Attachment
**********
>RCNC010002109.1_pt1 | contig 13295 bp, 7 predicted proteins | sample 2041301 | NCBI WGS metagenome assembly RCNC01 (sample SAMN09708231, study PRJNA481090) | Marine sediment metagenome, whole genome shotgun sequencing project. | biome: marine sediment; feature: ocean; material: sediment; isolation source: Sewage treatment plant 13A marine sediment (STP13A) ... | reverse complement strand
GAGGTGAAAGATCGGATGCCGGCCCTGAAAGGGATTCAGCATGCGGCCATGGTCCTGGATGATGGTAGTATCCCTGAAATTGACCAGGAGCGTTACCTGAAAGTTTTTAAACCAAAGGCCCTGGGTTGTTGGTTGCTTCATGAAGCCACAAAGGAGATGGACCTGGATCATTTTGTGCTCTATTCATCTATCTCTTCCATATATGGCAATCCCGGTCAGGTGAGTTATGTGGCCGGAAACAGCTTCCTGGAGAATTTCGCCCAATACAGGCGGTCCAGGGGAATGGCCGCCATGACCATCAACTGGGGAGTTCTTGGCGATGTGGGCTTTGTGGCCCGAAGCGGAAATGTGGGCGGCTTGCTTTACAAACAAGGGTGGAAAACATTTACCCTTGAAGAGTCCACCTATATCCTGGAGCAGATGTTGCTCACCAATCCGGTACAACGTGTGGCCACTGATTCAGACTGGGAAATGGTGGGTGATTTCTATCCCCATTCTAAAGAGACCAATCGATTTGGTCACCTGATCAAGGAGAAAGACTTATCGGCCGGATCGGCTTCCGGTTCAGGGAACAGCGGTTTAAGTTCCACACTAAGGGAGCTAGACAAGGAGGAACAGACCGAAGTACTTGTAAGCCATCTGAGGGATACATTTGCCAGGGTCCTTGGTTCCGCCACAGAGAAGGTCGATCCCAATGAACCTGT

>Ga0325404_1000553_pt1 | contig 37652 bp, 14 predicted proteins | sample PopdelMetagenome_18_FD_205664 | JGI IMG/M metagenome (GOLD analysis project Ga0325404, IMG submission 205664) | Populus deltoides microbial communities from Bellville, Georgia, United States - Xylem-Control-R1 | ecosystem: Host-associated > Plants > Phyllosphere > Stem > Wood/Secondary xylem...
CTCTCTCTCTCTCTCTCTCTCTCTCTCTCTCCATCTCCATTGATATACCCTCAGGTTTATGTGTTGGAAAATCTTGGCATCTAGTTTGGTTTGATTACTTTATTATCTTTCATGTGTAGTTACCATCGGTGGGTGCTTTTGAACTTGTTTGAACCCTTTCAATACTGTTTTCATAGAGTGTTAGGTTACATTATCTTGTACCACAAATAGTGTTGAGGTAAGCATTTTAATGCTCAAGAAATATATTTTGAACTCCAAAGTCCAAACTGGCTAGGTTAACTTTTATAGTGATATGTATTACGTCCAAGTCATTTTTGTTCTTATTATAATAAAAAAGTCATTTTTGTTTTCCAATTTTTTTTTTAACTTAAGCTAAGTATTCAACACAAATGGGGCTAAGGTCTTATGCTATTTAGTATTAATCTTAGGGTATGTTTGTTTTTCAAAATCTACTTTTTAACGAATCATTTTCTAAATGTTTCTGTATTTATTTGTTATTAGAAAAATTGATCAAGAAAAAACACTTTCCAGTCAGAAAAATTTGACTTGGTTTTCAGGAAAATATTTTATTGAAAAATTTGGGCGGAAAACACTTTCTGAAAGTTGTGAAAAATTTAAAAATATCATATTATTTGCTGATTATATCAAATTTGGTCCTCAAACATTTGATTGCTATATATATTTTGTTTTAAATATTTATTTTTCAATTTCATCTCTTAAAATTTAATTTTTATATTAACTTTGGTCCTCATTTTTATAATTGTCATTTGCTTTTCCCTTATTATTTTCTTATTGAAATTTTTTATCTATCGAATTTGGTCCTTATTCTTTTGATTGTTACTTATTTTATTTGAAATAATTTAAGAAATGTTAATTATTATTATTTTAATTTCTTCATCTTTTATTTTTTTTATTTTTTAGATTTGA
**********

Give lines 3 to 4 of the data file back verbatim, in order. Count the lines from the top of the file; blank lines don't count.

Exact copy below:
>Ga0325404_1000553_pt1 | contig 37652 bp, 14 predicted proteins | sample PopdelMetagenome_18_FD_205664 | JGI IMG/M metagenome (GOLD analysis project Ga0325404, IMG submission 205664) | Populus deltoides microbial communities from Bellville, Georgia, United States - Xylem-Control-R1 | ecosystem: Host-associated > Plants > Phyllosphere > Stem > Wood/Secondary xylem...
CTCTCTCTCTCTCTCTCTCTCTCTCTCTCTCCATCTCCATTGATATACCCTCAGGTTTATGTGTTGGAAAATCTTGGCATCTAGTTTGGTTTGATTACTTTATTATCTTTCATGTGTAGTTACCATCGGTGGGTGCTTTTGAACTTGTTTGAACCCTTTCAATACTGTTTTCATAGAGTGTTAGGTTACATTATCTTGTACCACAAATAGTGTTGAGGTAAGCATTTTAATGCTCAAGAAATATATTTTGAACTCCAAAGTCCAAACTGGCTAGGTTAACTTTTATAGTGATATGTATTACGTCCAAGTCATTTTTGTTCTTATTATAATAAAAAAGTCATTTTTGTTTTCCAATTTTTTTTTTAACTTAAGCTAAGTATTCAACACAAATGGGGCTAAGGTCTTATGCTATTTAGTATTAATCTTAGGGTATGTTTGTTTTTCAAAATCTACTTTTTAACGAATCATTTTCTAAATGTTTCTGTATTTATTTGTTATTAGAAAAATTGATCAAGAAAAAACACTTTCCAGTCAGAAAAATTTGACTTGGTTTTCAGGAAAATATTTTATTGAAAAATTTGGGCGGAAAACACTTTCTGAAAGTTGTGAAAAATTTAAAAATATCATATTATTTGCTGATTATATCAAATTTGGTCCTCAAACATTTGATTGCTATATATATTTTGTTTTAAATATTTATTTTTCAATTTCATCTCTTAAAATTTAATTTTTATATTAACTTTGGTCCTCATTTTTATAATTGTCATTTGCTTTTCCCTTATTATTTTCTTATTGAAATTTTTTATCTATCGAATTTGGTCCTTATTCTTTTGATTGTTACTTATTTTATTTGAAATAATTTAAGAAATGTTAATTATTATTATTTTAATTTCTTCATCTTTTATTTTTTTTATTTTTTAGATTTGA